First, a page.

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What does a daydream sound like? Is it an audible confidence boost, a concentrated dose of caffeine shot straight into the bloodstream of dancing feet, a blue so overwhelmingly electric its field stretches as far as the eye can see? On Amadeus, the newest Ghostly effort from New Yorks Lord RAJA, the shapeshifting producer answers his own question with a cunning, childlike purity not felt since he started tinkering with Fruity Loops aged six.

Though his means of music-making have matured since thenon Amadeus he utilizes an arsenal of drum machines along with synthesizers and an Allen & Heath analog mixer slammed through for extra crunchRAJA describes a deliberate return to youthful experimentation and immediacy, clearing the way for a vista to his childhood.

Having produced 2015s PARA full-length in the confines of his parents home in upstate New York, he moved to Brooklyn after its release and found himself in a basement studio, isolated from the influence of knowingness, wide-eyed once more. Soon after, he joined Ghostly labelmates Shigeto and Heathered Pearls for an extensive European tour, finding inspiration in the continents techno culturealbeit in an unexpected way. When I would go out, I would see techno DJs, but it didnt really speak to me, he says. It was unnecessarily pristine. So I wanted to make the shit I would want to hear.

Returning to the basement armed with this self-challenge and an intentional naïveté, RAJA composed a flurry of one-take productions, often making tracks over the course of an evening and road testing them with walks to the waterfront when the rest of Brooklyn had gone to sleep. Imbued in them all is what he describes as micro-choicesthe practice of very simple effects and subtle sonic decisionsin a nod to longtime influence from the nuance and subconscious innovation of Stanley Kubricks filmmaking.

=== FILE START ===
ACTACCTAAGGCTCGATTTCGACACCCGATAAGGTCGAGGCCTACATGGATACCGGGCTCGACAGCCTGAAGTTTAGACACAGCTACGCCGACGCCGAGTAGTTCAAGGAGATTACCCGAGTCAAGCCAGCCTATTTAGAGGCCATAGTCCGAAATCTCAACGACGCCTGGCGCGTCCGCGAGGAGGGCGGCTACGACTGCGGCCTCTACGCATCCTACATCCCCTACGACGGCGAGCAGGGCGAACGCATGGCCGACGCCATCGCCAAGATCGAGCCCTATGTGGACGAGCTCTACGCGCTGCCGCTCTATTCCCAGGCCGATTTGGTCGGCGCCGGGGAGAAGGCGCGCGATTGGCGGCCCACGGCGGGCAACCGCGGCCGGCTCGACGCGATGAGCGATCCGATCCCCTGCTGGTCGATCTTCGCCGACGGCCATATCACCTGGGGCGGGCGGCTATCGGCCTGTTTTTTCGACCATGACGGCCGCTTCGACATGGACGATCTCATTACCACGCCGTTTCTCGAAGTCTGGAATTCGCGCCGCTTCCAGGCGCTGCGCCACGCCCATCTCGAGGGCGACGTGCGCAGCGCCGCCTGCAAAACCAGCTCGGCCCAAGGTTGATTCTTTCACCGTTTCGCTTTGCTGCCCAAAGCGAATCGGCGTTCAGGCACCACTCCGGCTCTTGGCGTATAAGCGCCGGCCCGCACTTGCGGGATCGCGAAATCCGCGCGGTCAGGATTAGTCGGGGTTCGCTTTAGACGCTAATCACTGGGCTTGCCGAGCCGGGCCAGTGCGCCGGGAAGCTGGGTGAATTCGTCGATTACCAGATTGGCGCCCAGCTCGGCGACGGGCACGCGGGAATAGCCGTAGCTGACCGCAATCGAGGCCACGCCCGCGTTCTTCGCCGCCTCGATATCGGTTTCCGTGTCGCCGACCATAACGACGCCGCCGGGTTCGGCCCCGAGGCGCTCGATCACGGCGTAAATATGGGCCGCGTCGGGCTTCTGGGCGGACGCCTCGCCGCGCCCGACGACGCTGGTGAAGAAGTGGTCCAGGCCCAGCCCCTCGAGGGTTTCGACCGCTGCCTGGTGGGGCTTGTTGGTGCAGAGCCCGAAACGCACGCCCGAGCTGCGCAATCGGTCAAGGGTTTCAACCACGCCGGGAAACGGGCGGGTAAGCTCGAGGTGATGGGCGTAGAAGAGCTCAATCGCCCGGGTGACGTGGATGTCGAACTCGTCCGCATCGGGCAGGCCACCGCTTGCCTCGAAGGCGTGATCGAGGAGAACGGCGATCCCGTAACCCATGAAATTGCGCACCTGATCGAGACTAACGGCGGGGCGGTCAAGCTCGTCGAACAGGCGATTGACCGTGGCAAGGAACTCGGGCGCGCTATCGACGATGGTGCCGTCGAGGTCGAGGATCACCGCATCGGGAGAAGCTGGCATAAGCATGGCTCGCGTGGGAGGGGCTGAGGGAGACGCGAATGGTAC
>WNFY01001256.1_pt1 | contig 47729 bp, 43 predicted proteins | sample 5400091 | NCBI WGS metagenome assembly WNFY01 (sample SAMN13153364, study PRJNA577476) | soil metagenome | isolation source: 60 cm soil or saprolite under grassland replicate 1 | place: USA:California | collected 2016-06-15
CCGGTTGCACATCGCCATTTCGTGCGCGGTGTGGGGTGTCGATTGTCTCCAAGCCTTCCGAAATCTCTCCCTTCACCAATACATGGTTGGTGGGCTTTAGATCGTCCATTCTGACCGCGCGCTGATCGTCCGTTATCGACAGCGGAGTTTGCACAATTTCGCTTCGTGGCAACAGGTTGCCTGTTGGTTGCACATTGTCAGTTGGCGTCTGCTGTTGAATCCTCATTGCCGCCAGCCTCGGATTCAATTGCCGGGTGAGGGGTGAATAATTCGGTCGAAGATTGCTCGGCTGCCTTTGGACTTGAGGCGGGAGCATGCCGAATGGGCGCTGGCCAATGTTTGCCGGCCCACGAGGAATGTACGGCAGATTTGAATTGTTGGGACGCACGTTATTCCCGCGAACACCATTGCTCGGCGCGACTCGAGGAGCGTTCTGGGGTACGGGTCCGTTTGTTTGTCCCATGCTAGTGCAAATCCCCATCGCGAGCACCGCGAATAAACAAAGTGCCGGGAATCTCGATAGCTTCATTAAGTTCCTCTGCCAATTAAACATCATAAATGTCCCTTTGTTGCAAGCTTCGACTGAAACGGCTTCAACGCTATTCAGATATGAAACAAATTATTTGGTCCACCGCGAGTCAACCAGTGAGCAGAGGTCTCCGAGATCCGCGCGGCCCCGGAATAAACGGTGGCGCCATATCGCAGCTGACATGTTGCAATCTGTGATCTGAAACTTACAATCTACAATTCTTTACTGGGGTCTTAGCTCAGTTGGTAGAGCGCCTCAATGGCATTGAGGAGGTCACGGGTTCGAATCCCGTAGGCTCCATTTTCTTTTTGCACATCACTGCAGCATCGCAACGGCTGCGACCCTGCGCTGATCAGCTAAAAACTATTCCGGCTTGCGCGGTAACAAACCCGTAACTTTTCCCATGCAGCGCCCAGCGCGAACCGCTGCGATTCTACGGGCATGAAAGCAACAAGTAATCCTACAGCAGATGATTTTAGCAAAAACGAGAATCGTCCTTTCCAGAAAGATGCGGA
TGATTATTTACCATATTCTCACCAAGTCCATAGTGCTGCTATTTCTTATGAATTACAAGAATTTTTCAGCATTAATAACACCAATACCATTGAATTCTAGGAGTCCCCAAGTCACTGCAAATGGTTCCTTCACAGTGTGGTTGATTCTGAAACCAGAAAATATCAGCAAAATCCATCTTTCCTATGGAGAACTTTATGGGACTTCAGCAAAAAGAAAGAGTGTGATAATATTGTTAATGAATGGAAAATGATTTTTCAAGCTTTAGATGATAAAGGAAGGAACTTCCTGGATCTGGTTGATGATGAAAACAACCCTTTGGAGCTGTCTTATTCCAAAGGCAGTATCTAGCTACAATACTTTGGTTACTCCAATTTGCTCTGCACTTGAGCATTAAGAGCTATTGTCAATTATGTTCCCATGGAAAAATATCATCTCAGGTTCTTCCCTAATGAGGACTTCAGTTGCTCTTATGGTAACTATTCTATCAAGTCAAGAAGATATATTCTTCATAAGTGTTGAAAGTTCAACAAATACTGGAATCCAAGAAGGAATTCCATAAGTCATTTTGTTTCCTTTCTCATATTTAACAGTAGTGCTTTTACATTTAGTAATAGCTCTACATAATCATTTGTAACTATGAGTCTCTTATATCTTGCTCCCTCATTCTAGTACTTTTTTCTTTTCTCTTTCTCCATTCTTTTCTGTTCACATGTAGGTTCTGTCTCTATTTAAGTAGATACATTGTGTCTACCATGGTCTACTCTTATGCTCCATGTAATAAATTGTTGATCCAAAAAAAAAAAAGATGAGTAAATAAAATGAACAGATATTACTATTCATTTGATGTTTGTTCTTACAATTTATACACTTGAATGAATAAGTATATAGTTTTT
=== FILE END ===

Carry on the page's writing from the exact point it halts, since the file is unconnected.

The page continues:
Longtime fans of the producer may be accustomed to productions more directly aligned with hip-hop and leftfield beats, but his swagger hasnt gone anywhere despite the decidedly dancier change of form. The release is bookended by an exuberant and naturally collaborative piece with AceMoa fellow New Yorker whom RAJA describes as his favorite producerand bonus track Fox Den, an eight-minute cosmic meander released as part of the Adult Swim singles series last year. On standout O.K his customary percussive potpourri mingles with vocal chops and an electro bounce even the most humorless club patron couldnt resist. Black Coffee, another highlight, features synth lines so darkly acidic they should come with toxic warnings. RAJA describes the track title as a literal take a soundtrack to jolt first date jitters, a call to cool courage.

Amadeus, meanwhile, he suggests is a cheeky nod to the complex richness of his musical heritage. He says, I think its kinda funny to flip an idea of western imperialism and how it proliferated. Its playful as an Indian man to call yourself Amadeus, knowing how much composers borrowed from eastern classical influences.

Spanning eight tracks and due for release on cassette, the EP isnt exactly conventionalbut intentionally so. From process to product, Lord RAJA has captured melody as embodied reverie. The six-year-olds in us all are cutting shapes.


Amadeus EP